Experts provide tips to add value and help homes sell faster

By: Sarah Wojcik | Shelby - Utica News | Published May 24, 2017


METRO DETROIT — Preparing to sell a home can often seem like a daunting task. Many might balk at the thought. Where to even begin?

Local experts offered several easy and inexpensive tips to get the ball rolling that also could help homeowners sell their homes faster and at a higher price.

Corie Conroy, president of First Impression Home Staging, said the first things she notices as she walks up to a home are the walkways and landscaping, and whether or not they are well-maintained.

“One thing people often overlook is the first impression of the front door. Is the paint peeling or needs to be touched up? Is the door hardware looking tarnished?” she said. “These fixes are easy, relatively inexpensive and make a huge difference.”

Conroy said it takes less than seven seconds for potential homebuyers to decide whether they would even consider buying a home. And 90 percent of them look online for multiple listing photos before they even make the trip to see the home in person, she said.

“If they don’t like what they see, they swipe to the next (listing),” she said.

She said other easy fixes include toning down “opinionated” paint colors in the main rooms of your home.

“You may be able to get away with it in the basement, but in the dining or living rooms, you’re going to want to neutralize those areas and match the décor so the potential buyer can at least move their furniture in there, even if they want to update the paint later,” Conroy said.

Millennials, she said, like to make sure homes have updated bathrooms and kitchens, since they often spend much of their savings on the down payment and don’t have extra income to redo outdated or grimy rooms.

Because she has a background in real estate, Conroy said she often pulls accounts of houses sold in the area to find out what common denominators they share and suggests to sellers what they should or should not update.

“The No. 1 biggest to-do for preparing a house to sell is decluttering,” she said. “That is overlooked so much and can be a huge distraction when somebody walks into a house and sees personal pictures, kids’ toys, dog accessories, magazines on the counter, and personal bills with names and addresses.”

She said sellers should have a system in place to stow those items away quickly so that, in the case of a last-minute showing, the house is ready to go.

“A staged home can sell for 8-10 percent higher than unstaged, and 75 percent faster,” Conroy said.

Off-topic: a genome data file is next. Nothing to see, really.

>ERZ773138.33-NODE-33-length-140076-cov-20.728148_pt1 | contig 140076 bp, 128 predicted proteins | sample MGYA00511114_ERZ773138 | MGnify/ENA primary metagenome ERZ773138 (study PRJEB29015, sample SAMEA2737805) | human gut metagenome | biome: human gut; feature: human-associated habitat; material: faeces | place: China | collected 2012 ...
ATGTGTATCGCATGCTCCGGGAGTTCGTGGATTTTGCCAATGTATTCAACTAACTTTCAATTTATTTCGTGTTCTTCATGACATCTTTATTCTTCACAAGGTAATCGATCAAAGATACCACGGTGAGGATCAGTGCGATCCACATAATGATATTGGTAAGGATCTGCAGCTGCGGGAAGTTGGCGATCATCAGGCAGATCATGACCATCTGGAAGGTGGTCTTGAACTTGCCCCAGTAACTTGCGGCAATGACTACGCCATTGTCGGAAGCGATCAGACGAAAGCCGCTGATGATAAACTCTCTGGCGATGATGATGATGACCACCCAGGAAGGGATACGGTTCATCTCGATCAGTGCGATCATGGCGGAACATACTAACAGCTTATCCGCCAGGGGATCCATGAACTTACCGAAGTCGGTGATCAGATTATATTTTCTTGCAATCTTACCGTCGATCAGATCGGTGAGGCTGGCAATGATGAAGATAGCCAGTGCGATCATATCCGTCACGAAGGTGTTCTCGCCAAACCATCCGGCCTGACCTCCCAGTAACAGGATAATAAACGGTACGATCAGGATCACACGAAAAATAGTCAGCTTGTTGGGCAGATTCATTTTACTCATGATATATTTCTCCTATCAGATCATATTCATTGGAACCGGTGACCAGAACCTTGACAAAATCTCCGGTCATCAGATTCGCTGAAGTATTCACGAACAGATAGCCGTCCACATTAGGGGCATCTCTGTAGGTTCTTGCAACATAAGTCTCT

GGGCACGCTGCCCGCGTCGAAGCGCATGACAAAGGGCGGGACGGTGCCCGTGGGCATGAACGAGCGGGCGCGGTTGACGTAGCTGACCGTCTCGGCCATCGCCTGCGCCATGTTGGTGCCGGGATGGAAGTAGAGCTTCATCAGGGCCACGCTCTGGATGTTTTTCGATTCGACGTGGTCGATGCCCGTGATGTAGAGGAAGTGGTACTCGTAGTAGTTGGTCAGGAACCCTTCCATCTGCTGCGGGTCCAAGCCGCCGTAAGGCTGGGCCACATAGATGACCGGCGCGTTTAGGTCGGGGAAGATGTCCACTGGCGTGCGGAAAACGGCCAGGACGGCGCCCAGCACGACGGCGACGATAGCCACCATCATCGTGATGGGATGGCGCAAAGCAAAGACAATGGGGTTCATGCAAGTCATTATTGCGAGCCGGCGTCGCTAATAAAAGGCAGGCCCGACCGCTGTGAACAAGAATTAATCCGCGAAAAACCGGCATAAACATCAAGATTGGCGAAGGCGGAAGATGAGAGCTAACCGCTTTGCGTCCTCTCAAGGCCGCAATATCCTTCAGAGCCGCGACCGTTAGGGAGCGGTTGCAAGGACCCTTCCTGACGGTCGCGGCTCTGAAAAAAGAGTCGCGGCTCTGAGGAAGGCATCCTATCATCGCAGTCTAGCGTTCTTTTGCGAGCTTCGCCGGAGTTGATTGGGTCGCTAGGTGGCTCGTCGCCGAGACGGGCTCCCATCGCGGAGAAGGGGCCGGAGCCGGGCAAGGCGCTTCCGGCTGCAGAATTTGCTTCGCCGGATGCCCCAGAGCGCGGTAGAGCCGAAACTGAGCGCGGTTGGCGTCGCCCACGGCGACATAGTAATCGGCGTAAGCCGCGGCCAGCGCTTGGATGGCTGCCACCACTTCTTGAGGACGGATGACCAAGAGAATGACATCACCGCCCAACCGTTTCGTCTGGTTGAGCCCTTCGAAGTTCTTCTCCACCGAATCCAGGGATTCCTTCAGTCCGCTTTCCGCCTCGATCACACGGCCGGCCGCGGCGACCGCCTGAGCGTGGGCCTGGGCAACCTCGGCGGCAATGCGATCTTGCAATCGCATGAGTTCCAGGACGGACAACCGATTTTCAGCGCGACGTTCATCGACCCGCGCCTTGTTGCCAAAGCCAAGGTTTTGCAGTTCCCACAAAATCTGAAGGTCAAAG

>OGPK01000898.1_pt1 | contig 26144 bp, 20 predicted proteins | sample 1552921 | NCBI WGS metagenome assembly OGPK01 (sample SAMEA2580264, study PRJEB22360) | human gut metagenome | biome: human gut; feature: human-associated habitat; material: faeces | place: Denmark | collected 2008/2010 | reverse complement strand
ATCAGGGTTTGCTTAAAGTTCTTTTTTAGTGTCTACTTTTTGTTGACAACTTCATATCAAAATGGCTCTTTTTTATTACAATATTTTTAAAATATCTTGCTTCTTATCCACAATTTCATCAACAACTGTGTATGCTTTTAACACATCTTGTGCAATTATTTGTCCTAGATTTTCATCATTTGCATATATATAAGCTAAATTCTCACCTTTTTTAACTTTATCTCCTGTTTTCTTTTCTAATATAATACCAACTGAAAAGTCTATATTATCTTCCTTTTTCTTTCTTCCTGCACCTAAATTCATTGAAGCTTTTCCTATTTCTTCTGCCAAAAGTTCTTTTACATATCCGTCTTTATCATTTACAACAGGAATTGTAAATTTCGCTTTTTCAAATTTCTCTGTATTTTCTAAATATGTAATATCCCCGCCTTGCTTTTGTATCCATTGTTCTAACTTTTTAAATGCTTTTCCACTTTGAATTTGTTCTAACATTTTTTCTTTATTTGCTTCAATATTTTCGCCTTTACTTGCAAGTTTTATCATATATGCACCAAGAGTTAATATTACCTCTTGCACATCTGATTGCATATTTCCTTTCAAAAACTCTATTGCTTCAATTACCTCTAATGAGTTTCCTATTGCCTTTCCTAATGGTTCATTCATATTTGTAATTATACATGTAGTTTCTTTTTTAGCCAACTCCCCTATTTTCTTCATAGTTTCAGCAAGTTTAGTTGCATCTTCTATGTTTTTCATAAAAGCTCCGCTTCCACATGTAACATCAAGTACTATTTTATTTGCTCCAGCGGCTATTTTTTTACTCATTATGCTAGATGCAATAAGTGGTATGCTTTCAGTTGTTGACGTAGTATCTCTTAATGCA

Mathew Belanger, a Realtor with Keller Williams, said sellers can increase value and sell more quickly by changing the perception of the home, such as painting, resealing or replacing the glass in windows.

“Windows are one of the most expensive (things to replace) — more expensive than a roof,” he said. “It can cost $250 to restore four windows to change the perception that all the windows need to be replaced.”

He added that builder-grade, old or poorly installed carpets can also be fixed quickly by hiring a professional to come out and restretch them, as long as they’re not stained or worn out.

“Some people do that every couple of years,” he said. “You can just get the bumps and wrinkles out, and it’s a small fraction of the cost of getting the carpet replaced.”

He also advised removing old, outdated wallpaper before selling a home, since it can be labor-intensive and most buyers would rather not have to do it themselves.

“Wallpaper is coming back a little bit, so it’s fine if you have a nice, modern wallpaper,” Belanger said. “But it’s normally a good idea to eliminate (outdated) borders or walls in kitchens. It’s not costly.”

Another easy fix, he said, is to get rid of heavy or outdated curtains and replace them with something more modern and inexpensive.

“Make sure the house is clean and smells good,” he said. “A lot of people hear on TV they’re supposed to take family pictures down, but that’s not something I would do, especially if it leaves a bunch of holes. It’s all right for a home to look homey and lived in, but I would remove ceramic animals and other knickknacks.”